Did you know Austin is the Live Music Capital of the World?
Nah, just kidding. If you know us, you know we’re here for the deep cuts — and there’s plenty of interesting factoids to go around. As connoisseurs of the quirky and unconventional, we put together a list of Austin’s history, oddest characteristics, and more. Maybe you’ve lived here your whole life and know some of this, or maybe you’ll learn something new.
Either way, test your local knowledge with these 21 interesting facts.
- The Austin area is the sole home to the Barton Springs salamander, an endangered species that dwells in the Barton Springs portion of the Edwards Aquifer. Likewise, the endangered Golden-cheeked Warbler, only nests in juniper-oak woodlands found in Central Texas.
- Ever wondered why so many places around town use the name Waterloo? The city was named Waterloo up until March 1839, when it was named after Stephen F. Austin. Back then, Austin only had ~856 residents.
- More than 30 million domestic travelers visit Austin annually, and events like ACL Music Festival, SXSW, and the Formula 1 U.S. Grand Prix contribute millions of dollars to the economy each year.
- Everything really is bigger in Texas — Austin’s capitol building is the largest in the United States, including the US capitol.
- Speaking of the Capitol, the building is made from pink granite sourced from the nearby town of Marble Falls in the 1880s.
- The exact origin of the humble breakfast taco is unknown, most sources trace the invention of the phrase “breakfast taco” to Austin. Regardless of whether the original creator lived within city limits, it is certain that the Austin staple was created by marrying Mexican culture with Anglo-Germanic ingredients in Texas.
- Austin is the only place you can still see moontowers, or, 165-ft-tall predecessors to street lamps that emitted a 3,000 ft diameter of light. The towers were erected in the late 19th century, when less than 50% of Austinites had electricity in their homes, so moontowers gave residents freedom to roam at night for the first time.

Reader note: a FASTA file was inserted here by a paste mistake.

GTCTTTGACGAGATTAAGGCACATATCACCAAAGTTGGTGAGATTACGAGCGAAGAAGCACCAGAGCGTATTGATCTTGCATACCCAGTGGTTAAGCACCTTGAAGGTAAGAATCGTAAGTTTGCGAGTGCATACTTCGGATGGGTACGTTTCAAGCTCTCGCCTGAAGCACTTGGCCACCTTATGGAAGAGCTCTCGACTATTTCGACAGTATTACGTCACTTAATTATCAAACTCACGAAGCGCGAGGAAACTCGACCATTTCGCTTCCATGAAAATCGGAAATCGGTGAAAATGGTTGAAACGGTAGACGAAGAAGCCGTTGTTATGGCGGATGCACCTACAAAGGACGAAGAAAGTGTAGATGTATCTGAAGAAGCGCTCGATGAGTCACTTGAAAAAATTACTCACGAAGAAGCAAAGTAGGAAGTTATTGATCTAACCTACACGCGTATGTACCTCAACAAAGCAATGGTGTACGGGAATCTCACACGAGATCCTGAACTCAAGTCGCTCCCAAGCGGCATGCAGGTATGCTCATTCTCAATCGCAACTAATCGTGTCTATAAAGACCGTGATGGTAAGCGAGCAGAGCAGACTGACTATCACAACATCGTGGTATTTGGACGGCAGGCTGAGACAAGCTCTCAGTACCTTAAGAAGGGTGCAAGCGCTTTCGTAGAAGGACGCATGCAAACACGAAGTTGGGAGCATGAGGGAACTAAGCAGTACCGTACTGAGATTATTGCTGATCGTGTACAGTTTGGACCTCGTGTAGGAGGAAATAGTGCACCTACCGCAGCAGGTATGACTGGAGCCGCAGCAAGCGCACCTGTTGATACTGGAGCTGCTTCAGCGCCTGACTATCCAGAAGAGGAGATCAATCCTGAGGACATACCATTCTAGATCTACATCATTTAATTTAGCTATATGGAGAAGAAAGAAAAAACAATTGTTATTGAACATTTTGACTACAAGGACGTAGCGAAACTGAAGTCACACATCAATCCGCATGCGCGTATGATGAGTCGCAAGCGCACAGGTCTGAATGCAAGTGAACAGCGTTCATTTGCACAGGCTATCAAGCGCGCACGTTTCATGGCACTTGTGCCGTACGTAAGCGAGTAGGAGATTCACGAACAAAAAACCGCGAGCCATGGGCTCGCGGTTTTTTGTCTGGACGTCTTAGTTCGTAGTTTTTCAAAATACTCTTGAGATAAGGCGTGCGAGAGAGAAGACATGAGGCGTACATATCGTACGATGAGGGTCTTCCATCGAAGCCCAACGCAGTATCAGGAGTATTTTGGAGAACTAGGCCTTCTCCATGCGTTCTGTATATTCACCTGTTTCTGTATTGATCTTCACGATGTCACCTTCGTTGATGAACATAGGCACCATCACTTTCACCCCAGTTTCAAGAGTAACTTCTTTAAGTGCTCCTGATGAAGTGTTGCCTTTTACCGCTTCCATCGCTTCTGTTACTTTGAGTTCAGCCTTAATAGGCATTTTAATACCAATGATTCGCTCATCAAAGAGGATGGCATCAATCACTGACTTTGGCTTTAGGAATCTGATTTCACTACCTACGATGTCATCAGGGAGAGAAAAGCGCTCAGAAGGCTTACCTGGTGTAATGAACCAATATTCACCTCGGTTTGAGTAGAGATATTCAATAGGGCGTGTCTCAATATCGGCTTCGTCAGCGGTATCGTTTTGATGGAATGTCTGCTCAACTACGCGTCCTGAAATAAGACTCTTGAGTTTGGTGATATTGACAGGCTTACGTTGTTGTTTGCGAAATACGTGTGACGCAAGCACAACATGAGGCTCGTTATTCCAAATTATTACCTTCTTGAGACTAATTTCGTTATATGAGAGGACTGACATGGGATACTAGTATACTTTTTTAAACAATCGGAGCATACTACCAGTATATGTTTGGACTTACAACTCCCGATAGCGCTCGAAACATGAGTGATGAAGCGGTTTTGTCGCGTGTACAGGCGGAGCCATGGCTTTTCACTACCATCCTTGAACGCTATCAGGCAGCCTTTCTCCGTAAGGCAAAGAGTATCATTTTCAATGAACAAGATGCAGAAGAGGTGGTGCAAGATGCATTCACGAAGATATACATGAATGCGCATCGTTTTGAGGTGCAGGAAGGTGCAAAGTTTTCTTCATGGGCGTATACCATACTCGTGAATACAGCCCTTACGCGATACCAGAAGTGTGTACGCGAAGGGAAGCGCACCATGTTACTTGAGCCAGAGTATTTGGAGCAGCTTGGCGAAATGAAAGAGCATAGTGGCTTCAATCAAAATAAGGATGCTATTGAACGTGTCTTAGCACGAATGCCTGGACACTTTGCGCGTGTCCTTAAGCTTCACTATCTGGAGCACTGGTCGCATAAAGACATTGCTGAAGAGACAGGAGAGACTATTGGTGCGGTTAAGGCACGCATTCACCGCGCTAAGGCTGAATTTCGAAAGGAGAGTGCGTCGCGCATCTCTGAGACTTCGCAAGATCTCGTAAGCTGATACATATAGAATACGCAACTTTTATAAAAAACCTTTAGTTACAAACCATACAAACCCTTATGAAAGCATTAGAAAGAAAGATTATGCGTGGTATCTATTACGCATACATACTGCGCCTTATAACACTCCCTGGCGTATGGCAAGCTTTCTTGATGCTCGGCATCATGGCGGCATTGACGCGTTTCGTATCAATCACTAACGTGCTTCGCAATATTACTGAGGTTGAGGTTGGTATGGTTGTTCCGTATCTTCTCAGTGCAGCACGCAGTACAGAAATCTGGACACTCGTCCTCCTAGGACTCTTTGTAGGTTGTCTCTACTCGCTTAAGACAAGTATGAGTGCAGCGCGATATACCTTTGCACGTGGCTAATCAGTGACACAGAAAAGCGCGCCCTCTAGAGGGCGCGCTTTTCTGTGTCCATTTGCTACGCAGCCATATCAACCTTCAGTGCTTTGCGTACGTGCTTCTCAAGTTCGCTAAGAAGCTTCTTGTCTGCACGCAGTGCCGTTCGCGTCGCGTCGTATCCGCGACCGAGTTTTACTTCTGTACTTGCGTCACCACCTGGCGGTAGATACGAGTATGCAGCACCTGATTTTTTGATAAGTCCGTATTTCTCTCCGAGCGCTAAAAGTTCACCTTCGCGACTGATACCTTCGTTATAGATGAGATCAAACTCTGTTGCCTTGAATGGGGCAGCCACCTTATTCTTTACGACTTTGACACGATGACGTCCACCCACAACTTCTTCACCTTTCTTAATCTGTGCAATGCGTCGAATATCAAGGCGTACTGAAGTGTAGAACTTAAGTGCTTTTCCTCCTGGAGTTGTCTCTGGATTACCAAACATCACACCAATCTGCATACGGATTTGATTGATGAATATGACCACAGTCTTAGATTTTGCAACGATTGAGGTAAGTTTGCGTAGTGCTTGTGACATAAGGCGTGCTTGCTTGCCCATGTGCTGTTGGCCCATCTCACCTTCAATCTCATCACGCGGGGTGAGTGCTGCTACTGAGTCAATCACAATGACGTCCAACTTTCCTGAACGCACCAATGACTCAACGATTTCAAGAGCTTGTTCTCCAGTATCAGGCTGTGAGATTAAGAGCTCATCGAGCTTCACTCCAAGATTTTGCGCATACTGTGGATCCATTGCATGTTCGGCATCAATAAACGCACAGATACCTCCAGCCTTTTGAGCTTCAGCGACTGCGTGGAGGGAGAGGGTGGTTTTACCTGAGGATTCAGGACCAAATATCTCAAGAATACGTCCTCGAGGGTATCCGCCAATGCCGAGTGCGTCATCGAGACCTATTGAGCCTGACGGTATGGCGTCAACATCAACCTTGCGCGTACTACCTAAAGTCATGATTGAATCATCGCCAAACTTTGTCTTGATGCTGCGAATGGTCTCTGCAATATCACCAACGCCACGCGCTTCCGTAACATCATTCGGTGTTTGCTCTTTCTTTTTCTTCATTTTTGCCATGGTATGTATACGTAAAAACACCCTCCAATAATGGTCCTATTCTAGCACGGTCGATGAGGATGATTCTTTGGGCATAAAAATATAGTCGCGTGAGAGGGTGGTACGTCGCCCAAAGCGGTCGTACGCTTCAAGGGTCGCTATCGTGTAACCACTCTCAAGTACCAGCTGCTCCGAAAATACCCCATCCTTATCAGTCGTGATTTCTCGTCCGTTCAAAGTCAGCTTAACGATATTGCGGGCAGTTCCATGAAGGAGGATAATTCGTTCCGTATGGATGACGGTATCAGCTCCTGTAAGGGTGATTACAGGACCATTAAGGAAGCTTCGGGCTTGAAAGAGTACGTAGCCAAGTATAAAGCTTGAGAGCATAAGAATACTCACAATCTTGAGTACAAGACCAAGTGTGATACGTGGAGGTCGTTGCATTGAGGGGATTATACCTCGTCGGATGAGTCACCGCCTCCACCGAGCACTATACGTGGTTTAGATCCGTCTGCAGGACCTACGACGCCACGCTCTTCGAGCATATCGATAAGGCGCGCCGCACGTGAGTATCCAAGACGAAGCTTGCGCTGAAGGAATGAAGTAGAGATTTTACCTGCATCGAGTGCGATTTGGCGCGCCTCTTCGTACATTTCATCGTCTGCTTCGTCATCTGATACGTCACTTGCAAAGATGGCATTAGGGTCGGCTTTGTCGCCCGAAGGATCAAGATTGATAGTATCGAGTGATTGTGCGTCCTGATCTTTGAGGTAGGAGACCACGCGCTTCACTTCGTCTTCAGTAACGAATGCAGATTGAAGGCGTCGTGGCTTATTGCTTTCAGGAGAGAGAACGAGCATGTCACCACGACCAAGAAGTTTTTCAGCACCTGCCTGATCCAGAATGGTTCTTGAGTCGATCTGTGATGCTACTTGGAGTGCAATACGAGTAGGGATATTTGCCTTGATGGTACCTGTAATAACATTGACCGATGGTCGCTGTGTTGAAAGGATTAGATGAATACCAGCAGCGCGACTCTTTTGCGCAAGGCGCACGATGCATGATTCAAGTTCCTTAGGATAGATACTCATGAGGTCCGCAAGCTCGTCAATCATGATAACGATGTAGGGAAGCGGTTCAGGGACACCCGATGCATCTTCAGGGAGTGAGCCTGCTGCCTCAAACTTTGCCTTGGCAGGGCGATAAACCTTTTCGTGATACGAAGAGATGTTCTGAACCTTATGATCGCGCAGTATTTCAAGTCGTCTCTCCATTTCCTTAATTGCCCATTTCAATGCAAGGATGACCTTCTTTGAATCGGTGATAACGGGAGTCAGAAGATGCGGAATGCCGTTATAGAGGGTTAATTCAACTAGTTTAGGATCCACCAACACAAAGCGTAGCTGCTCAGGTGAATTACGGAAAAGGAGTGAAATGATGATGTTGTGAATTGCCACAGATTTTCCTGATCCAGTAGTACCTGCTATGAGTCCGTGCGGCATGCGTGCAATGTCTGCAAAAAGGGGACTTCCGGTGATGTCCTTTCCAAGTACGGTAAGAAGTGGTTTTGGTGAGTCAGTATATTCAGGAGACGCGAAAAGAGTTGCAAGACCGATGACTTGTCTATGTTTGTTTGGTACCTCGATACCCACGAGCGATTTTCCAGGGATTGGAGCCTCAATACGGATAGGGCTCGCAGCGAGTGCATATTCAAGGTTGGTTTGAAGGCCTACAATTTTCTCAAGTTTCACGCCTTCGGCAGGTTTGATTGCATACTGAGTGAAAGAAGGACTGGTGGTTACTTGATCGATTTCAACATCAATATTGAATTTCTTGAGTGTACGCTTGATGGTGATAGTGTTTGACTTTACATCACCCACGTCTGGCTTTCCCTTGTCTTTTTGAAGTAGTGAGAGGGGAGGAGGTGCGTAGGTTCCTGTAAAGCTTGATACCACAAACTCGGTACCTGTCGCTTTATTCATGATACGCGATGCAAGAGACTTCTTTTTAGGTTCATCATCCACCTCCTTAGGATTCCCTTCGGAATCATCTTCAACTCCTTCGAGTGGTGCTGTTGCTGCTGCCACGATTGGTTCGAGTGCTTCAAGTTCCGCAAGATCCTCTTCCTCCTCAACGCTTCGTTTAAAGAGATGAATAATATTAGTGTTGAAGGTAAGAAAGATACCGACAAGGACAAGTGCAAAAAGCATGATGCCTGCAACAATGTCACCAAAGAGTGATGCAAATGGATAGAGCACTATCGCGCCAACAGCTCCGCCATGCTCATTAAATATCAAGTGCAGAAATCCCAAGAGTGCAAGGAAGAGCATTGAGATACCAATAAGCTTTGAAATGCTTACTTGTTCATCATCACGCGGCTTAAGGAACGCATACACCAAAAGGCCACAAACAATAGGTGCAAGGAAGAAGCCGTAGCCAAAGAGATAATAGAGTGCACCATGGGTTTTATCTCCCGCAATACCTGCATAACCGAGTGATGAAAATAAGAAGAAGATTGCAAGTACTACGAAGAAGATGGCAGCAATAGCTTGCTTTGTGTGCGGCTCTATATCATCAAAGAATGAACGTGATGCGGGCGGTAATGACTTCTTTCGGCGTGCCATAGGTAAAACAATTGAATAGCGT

- One of Austin’s most famous moontowers — also called moonlight towers — is the centerpiece for Zilker Park’s annual Christmas Tree.
- Austinites are all about feeling free, which is probably why the city is home to the only nude beach in the state of Texas: Hippie Hollow. Actually, there are no laws in Texas that prohibit women from being topless in public, but be wary, as you could still catch an indecent exposure charge.
- In 1978, the University of Texas’ Harry Ransom Center acquired one of only 20 complete copies of the Gutenberg Bible — the first book in Europe to be printed using a moveable type system in 1455. The Latin bible is always available for viewing in person or online in its entirety.
- As of 2022, the city of Austin is the 11th most populous city in the US, ranking smaller than Dallas, Houston, and San Antonio.
- It’s illegal for construction obstruct the view of the Texas Capitol in 31 “view corridors” downtown, which all offer views of the famous dome.
- Austin is home to a ton of celebrities. You already know about Matthew McConaughey and Willie Nelson, but did you know Emma Stone, James Van Der Beek, Sandra Bullock, Jensen Ackles, Andy Roddick, Brooklyn Decker, Chris Harrison, and Dan Rather have properties in Austin?
- Though Sandra Bullock splits her time between Austin and Los Angeles, she proudly owns local restaurant Walton’s Fancy and Staple.
- Austin — er, Round Rock — has its own version of Bigfoot called “the Hairy Man” who allegedly lived on Hairy Man road. Today, the Hairy Man’s legend is celebrated at the annual Round Rock Hairy Man Festival.
- The current Bevo — UT’s real-life longhorn mascot — is the fifteenth of his name.
- Scholz Garten is regarded as the oldest currently running business in Austin, having been opened by a German immigrant in 1866.
- The debut performer on Austin City Limits — the country’s longest-running live music TV show — was none other than Willie Nelson.
- At 298 square miles, Austin is only about five square miles smaller than New York City.
- Austin has a lot of local holidays, including “Leslie Day” on March 8, “Black Pumas Day” on May 7, and “Texas Reading Day” on Sept. 30.
- One of Austin’s nicknames is the “Violet Crown City,” a reference to the purple colors cast over the hills in the winter.